Professor Zafar Nawaz Jaspal of Quaid-e-Azam University in Islamabad said that as long as the war economy of Afghanistan was not replaced with another one, the problem would remain there. “Some practical steps are not seen from international community including the platform of Organization of Islamic Cooperation (OIC) to boost the economy of Afghanistan.” On the issue of the Taliban’s commitment to women rights, he said that Afghanistan has a specific cultural orientation which does not fully align with the international picture of human rights and changing the culture of any society takes at least a decade.

Maulana Abdul Qadir Luni, head of Jamiat Ulema-i-Islam-Nazriyati Balochitan, remarked that Pakistan’s government should talk with the Taliban to resolve the issue of fencing along Pak-Afghan border. There are increased incidents of scaling down the fence erected by Pakistani authorities along the border, he underlined. He also asserted that while Pakistan is still unclear of its equation with the Taliban, the Taliban representation is very clear and is willing to hold table talks with the Pakistani leadership. He also added that except the people who were associated with previous governments no one is unhappy under the Taliban rule in Afghanistan.

Leader of Jamiat Ulema-e-Islam-Samiul Haq (JUI-S) Maulana Yousuf Shah claimed that, according to his information, negotiations between Pakistan and the banned TTP were still under way and a breakthrough was possible in near future. He also said that the Taliban government would likely resolve the issue of closure of girls’ schools in Afghanistan.

Senior journalist and editor Haroon Rashid opined that different groups and war lords had remained the focus of Pakistan’s Afghan policy in the past. “We need a paradigm shift on Afghan policy and the new one should be meant only to win hearts and minds of Afghan people.”

Sami Yousafzai, an expert on Afghan affairs, said that Taliban have no logic or solid grounds to act against TTP because the latter had remained an ally of the former in the war against US and other foreign forces. He said that TTP militants were now shifting from border areas of Afghanistan to settled areas of the country.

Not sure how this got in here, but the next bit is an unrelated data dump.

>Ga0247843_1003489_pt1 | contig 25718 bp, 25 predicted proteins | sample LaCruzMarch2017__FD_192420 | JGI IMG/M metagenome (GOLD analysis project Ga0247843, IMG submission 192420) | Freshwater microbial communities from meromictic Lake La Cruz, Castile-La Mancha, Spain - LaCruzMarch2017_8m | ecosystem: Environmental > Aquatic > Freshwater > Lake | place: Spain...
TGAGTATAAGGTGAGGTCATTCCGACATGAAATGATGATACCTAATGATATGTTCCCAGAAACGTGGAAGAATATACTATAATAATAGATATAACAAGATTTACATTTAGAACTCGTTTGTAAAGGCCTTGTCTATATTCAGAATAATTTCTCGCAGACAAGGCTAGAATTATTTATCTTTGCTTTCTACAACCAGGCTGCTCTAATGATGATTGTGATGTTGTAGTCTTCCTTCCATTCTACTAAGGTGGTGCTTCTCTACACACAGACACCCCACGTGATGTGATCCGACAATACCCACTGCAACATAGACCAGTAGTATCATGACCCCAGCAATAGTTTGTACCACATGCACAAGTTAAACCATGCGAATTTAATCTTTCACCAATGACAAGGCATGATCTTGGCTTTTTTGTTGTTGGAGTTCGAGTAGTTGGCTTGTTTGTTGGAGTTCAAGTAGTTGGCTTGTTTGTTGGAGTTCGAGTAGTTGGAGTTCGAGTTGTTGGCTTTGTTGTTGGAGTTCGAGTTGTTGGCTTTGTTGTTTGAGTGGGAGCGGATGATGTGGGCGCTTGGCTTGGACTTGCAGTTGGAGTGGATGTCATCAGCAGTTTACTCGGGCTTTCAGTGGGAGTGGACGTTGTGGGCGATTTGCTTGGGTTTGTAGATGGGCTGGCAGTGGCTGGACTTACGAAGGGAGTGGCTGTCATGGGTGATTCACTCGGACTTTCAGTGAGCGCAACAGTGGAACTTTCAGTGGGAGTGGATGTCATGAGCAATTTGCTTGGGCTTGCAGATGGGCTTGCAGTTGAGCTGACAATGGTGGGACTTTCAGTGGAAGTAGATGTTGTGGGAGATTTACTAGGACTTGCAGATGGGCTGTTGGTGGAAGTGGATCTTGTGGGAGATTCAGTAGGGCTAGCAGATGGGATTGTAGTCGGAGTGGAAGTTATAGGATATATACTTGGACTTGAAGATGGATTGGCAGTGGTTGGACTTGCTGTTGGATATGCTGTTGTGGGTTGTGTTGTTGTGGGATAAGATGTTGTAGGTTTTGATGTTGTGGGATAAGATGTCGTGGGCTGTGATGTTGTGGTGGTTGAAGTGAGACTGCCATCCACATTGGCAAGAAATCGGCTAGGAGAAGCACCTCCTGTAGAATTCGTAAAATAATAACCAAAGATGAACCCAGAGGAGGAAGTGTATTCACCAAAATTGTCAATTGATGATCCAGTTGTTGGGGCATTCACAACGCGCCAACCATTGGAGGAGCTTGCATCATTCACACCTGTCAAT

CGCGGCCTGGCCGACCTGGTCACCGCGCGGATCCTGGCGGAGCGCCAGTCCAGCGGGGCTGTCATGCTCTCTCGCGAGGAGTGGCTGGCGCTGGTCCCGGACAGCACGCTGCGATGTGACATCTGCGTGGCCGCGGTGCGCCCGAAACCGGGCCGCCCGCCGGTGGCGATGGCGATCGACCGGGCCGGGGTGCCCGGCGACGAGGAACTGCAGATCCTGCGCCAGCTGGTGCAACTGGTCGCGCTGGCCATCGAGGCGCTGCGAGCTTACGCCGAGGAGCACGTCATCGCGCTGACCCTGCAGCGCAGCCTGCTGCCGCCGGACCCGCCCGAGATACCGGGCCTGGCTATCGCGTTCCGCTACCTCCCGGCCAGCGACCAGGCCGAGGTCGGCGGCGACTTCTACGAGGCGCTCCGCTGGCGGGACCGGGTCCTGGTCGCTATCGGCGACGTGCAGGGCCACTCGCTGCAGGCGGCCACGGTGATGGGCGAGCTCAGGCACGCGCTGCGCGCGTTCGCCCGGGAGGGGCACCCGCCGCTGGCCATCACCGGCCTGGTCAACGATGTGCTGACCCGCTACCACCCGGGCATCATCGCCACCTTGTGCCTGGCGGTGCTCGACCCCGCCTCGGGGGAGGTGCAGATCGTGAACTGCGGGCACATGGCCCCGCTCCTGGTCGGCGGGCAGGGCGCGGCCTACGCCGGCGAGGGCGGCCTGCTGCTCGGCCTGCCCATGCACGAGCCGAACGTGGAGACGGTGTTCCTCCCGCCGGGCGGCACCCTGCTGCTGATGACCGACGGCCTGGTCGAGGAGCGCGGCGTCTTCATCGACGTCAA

Hassan Khan, senior journalist and anchorperson, stated that the issue of Afghanistan should be discussed in the national institutions especially parliament. He added that turmoil in Afghanistan has serious implications for Pakistan, especially the areas of Balochistan and Khyber Pakhtunkhwa. Mentioning the lack of basic facilities like electricity and communication network, he urged to take serious steps for the betterment and relief of people living in areas alongside the border.

Senior journalist and head of the Pakistan Federal Union of Journalists Shahzada Zulfiqar highlighted the lack of consistency in state responses. With regard to talks with the Baloch insurgents and the TTP he opined that “sometimes the government appears as engaged in talks with [the militants] and at other times it chooses to remain indifferent to [the process of] political reconciliation.”

Journalists Riffatullah Orakzai and Ihsanullah Tipu Mehsud talked at length about the recent upsurge in the terrorist violence in Pakistan, which they believed was a fallout of the emerging Afghan situation. Orakzai in particular highlighted that the Taliban government was not helping Pakistan in anyway in addressing counterterrorism and border security challenges.

Former Senator Afrasiab Khattak in his concluding remarks said that the new policy on Afghanistan could only protect Pakistan from fallout of any conflict in the landlocked country. He said that regional competition has increased chances that ethnic violence could trigger in Afghanistan in the form of “terrorism earthquake.”